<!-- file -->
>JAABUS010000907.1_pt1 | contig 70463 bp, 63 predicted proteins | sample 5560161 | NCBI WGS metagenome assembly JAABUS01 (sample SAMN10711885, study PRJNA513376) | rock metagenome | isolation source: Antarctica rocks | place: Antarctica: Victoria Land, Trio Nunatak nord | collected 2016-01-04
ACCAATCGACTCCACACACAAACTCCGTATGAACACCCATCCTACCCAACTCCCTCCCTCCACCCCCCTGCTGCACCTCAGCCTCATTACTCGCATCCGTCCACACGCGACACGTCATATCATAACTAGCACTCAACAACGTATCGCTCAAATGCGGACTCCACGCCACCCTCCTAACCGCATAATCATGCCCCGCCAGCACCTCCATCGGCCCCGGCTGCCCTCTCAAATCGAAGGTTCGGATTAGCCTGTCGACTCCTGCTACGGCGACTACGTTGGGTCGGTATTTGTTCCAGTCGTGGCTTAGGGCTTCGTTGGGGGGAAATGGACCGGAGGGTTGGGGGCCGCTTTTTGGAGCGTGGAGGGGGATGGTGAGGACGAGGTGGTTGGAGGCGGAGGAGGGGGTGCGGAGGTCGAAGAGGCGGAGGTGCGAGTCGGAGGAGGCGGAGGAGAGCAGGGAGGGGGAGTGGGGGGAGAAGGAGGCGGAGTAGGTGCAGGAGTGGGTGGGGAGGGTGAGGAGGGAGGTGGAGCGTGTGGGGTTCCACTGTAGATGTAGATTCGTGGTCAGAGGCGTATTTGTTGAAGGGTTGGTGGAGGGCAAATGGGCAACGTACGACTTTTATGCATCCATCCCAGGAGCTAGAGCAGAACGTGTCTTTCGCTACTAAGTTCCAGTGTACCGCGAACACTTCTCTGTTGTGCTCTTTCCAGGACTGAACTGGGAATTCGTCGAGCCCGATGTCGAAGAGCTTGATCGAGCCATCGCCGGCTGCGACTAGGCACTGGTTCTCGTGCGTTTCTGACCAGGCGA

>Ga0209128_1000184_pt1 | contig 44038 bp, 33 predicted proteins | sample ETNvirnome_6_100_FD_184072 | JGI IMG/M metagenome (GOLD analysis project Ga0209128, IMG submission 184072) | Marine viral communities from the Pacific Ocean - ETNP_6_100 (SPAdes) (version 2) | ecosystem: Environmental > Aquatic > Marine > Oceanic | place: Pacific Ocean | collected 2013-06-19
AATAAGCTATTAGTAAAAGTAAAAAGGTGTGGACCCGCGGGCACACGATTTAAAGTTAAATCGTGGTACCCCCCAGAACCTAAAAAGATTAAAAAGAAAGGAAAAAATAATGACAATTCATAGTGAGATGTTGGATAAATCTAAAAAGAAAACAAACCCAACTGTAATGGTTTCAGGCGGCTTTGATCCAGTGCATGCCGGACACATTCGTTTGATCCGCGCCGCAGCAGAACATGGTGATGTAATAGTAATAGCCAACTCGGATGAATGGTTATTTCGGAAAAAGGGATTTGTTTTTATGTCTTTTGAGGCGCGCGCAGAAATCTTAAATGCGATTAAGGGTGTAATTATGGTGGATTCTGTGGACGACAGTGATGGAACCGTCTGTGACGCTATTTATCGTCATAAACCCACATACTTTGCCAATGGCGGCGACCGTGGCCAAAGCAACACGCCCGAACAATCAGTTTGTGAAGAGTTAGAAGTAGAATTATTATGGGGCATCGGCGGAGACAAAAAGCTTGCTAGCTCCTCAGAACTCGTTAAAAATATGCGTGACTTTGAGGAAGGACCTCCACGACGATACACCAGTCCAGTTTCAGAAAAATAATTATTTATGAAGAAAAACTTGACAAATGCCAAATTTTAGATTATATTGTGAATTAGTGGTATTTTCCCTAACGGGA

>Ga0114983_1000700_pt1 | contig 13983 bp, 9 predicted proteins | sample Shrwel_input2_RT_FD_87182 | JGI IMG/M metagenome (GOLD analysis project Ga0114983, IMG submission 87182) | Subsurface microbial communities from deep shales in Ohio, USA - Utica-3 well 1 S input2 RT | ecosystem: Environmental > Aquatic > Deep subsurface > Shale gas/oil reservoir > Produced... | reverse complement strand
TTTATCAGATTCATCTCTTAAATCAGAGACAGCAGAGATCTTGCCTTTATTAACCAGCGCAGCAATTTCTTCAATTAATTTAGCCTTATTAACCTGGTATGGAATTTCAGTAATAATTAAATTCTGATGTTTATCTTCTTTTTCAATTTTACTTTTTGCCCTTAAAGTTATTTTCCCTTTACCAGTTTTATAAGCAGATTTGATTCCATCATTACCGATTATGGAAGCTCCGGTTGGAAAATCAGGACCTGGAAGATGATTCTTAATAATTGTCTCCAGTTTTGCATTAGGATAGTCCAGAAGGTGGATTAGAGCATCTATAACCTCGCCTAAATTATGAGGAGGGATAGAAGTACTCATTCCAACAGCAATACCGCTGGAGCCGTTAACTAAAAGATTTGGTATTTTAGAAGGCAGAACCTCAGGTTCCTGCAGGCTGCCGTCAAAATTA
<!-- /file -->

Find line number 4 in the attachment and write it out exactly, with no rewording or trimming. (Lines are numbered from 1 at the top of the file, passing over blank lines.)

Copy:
AATAAGCTATTAGTAAAAGTAAAAAGGTGTGGACCCGCGGGCACACGATTTAAAGTTAAATCGTGGTACCCCCCAGAACCTAAAAAGATTAAAAAGAAAGGAAAAAATAATGACAATTCATAGTGAGATGTTGGATAAATCTAAAAAGAAAACAAACCCAACTGTAATGGTTTCAGGCGGCTTTGATCCAGTGCATGCCGGACACATTCGTTTGATCCGCGCCGCAGCAGAACATGGTGATGTAATAGTAATAGCCAACTCGGATGAATGGTTATTTCGGAAAAAGGGATTTGTTTTTATGTCTTTTGAGGCGCGCGCAGAAATCTTAAATGCGATTAAGGGTGTAATTATGGTGGATTCTGTGGACGACAGTGATGGAACCGTCTGTGACGCTATTTATCGTCATAAACCCACATACTTTGCCAATGGCGGCGACCGTGGCCAAAGCAACACGCCCGAACAATCAGTTTGTGAAGAGTTAGAAGTAGAATTATTATGGGGCATCGGCGGAGACAAAAAGCTTGCTAGCTCCTCAGAACTCGTTAAAAATATGCGTGACTTTGAGGAAGGACCTCCACGACGATACACCAGTCCAGTTTCAGAAAAATAATTATTTATGAAGAAAAACTTGACAAATGCCAAATTTTAGATTATATTGTGAATTAGTGGTATTTTCCCTAACGGGA